What is forgiveness? What does it truly mean to forgive someone? Leesa from our Penrith campus shares her story of fully understanding the power of letting go. Words by Leesa Kaimoana.
Forgiveness is not burying your head in the sand and pretending that situations don’t exist. The only way to deal with situations is to face them head on, take every hurt, every pain to God. He is the only one who truly understands what we are going through and by doing so we can deal with our unforgiving hearts.
The person I needed to forgive was my biological mother. The family who adopted me are the best in the world, however there was always a longing to know where I came from. In 2003, I felt it was time to find out more about where I came from. I obtained my adoption files, with my biological mother’s psychological reports from the time of my birth. While reading through them, I made a startling and hurtful discovery. I read the words “the mother seems to hate and resent the child she is carrying.” It cut like a knife.
There was only one place for me to turn. I fell straight into the arms of my heavenly Father. I was so distraught at the thought that on the day I was born there was no rejoicing, no celebration.
As a mother who has experienced the joy of giving birth, it was incredibly difficult for me to fathom how anyone could be like that. I desperately ran to God in prayer, and God guided me to read Psalm 22:10 in The Message:
‘When I left the womb you cradled me; since the moment of birth you’ve been my God.’ There may not have been earthly family rejoicing, but God was there from the very beginning.
I fell straight into the arms of my heavenly Father. I was so distraught at the thought that on the day I was born there was no rejoicing, no celebration.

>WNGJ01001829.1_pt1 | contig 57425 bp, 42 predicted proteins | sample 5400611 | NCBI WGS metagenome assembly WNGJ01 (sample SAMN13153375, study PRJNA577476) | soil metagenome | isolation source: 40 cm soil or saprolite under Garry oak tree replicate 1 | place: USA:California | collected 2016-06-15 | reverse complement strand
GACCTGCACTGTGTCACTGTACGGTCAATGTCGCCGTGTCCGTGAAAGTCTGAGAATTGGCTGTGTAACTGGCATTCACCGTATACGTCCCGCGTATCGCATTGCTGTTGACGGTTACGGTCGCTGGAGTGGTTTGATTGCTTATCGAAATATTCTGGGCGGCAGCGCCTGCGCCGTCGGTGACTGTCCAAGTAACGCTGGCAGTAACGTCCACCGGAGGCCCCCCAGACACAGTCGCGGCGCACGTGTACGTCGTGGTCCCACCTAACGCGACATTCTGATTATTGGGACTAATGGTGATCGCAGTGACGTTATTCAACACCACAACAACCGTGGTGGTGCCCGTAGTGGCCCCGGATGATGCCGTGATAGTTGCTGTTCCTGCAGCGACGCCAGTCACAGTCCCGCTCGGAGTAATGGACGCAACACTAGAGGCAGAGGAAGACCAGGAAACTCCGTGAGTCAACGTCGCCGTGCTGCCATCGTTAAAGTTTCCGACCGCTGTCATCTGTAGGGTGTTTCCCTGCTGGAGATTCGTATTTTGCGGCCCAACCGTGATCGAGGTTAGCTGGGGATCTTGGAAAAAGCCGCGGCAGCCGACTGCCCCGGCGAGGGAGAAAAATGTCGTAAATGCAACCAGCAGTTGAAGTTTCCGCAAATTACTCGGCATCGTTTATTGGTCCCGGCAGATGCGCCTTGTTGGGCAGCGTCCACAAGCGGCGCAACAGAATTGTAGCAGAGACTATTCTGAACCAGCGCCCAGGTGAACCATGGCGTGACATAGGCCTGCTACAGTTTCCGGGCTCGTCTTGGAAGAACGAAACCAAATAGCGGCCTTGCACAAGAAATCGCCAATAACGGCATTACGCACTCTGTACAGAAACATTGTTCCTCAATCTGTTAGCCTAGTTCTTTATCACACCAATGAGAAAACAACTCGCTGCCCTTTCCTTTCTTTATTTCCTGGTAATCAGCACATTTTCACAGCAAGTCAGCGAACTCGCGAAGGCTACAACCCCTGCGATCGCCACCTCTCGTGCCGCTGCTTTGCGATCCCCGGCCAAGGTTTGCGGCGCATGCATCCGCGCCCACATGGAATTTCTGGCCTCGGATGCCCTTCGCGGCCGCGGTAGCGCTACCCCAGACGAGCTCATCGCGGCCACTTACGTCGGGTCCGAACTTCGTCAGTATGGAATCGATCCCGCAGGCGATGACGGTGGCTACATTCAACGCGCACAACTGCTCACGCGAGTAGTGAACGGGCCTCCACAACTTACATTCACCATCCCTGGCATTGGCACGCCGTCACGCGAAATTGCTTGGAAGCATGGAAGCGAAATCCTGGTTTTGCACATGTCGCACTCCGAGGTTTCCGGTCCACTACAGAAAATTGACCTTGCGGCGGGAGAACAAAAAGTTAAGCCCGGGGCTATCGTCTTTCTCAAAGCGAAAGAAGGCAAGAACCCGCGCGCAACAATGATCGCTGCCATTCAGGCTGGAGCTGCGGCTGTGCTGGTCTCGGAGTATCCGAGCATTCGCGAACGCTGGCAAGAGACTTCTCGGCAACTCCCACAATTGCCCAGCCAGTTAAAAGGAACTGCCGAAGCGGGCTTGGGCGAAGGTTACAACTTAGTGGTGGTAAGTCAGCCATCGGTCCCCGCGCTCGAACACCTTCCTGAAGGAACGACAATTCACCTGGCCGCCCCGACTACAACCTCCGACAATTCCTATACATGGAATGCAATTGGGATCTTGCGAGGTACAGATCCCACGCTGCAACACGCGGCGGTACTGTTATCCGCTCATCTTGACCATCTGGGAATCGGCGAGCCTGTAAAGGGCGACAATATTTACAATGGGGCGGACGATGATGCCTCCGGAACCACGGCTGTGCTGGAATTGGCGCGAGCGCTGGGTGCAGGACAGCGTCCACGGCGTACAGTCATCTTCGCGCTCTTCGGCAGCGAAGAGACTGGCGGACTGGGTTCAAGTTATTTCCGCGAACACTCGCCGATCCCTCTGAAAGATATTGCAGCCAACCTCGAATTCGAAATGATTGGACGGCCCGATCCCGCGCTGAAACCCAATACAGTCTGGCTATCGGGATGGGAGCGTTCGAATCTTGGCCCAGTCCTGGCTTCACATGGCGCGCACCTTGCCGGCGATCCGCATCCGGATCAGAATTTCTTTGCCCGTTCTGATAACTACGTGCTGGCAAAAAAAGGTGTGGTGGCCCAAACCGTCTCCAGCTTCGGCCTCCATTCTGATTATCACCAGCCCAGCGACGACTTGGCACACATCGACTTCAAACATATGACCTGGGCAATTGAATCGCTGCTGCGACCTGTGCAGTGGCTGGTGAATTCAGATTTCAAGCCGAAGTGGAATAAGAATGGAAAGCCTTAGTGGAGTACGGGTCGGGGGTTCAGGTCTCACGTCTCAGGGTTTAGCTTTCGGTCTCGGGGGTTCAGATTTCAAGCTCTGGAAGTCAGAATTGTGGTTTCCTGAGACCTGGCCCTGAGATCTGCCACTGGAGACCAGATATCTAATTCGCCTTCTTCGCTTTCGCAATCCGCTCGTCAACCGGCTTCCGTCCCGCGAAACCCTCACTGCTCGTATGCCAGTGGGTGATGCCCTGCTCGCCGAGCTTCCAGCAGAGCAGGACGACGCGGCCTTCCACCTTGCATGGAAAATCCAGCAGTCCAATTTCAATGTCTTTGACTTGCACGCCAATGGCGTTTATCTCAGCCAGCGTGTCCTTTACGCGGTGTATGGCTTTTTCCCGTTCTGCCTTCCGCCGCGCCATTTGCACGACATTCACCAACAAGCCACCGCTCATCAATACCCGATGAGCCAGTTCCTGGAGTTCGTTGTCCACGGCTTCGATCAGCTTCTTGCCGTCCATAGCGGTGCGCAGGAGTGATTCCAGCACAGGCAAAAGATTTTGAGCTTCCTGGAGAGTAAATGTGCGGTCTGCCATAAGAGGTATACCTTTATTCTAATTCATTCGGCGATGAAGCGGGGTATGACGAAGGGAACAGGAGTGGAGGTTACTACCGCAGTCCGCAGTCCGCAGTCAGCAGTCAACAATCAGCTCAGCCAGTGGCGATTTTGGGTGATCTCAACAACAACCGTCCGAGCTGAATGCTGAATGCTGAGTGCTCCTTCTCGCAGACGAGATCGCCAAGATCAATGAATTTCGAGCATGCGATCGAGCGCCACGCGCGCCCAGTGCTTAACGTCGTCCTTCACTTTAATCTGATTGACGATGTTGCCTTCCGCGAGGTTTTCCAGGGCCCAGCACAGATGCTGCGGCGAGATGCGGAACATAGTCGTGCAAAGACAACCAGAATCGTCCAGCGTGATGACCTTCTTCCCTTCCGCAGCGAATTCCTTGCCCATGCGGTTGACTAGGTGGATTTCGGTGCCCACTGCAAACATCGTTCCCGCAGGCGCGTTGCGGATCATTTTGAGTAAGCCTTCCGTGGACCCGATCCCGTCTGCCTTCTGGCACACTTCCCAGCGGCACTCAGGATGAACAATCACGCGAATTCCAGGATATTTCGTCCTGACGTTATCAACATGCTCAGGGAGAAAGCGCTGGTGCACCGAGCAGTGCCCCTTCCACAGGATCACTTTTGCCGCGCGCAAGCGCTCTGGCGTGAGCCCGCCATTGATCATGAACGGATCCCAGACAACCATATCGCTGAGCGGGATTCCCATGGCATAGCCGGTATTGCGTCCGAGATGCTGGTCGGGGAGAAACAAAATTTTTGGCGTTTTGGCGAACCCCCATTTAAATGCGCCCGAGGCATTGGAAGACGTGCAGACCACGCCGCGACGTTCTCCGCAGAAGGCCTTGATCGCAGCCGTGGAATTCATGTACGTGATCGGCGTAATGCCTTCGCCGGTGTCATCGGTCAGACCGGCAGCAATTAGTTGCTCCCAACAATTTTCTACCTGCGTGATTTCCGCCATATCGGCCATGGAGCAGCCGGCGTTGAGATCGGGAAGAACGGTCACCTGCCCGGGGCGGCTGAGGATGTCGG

I finally made contact with my biological mother. The initial exchange was positive. However, when she discovered I had been given a great life with fantastic, loving parents, the tone changed and the correspondence became harsh. I was gutted. I felt as though the whole situation was my fault. I was angry. I was bitter. I wanted to give her a piece of my mind. She had rejected me, AGAIN!
I felt justified to be unforgiving; I hadn’t asked to be born. I knew I had to forgive, but I didn’t want to. Time and time again I would say I’d forgiven her, but I hadn’t in my heart. I had been told that she thought about me on my birthday. Over the next couple of birthdays, I would think ‘Sucked in! It’s my birthday and you are thinking of me, even though you don’t want to.’
I felt justified to be unforgiving; I hadn’t asked to be born. I knew I had to forgive, but I didn’t want to. Time and time again I would say I’d forgiven her, but I hadn’t in my heart.
One day, during worship, God spoke to me. I felt convicted of the need to forgive her, not just in words but also in my heart. I had a revelation: the only person I was harming was myself; she didn’t even know me, let alone know of my enduring grudge. I prayed to the Lord, asking Him to forgive me for not forgiving her. I truly forgave her for everything I had against her. I released the burden, as it wasn’t mine to carry. I knew I had forgiven her when my next birthday came around and I didn’t even think about her. I can now sincerely pray for God’s blessing on her and her family. I am free.
I am so glad that we have a heavenly Father that loves us. He gives us the strength to carry on and come out the other side all the better for it.
The most important thing I learnt on this journey that consumed all my thoughts in 2003, was that I needed to come to God in prayer daily. Even though I had fabulous support around me, they couldn't help me the way God did. Jesus was the one constant that I could turn to at all times. I learned to listen & depend on Him in a way that I never had before.
Leesa and her family are active members at our wonderful C3 Penrith congregation. We are in the midst of a series on The Lord's Prayer across our campuses. We'd love you to join us! Click here for details and here for times and locations.
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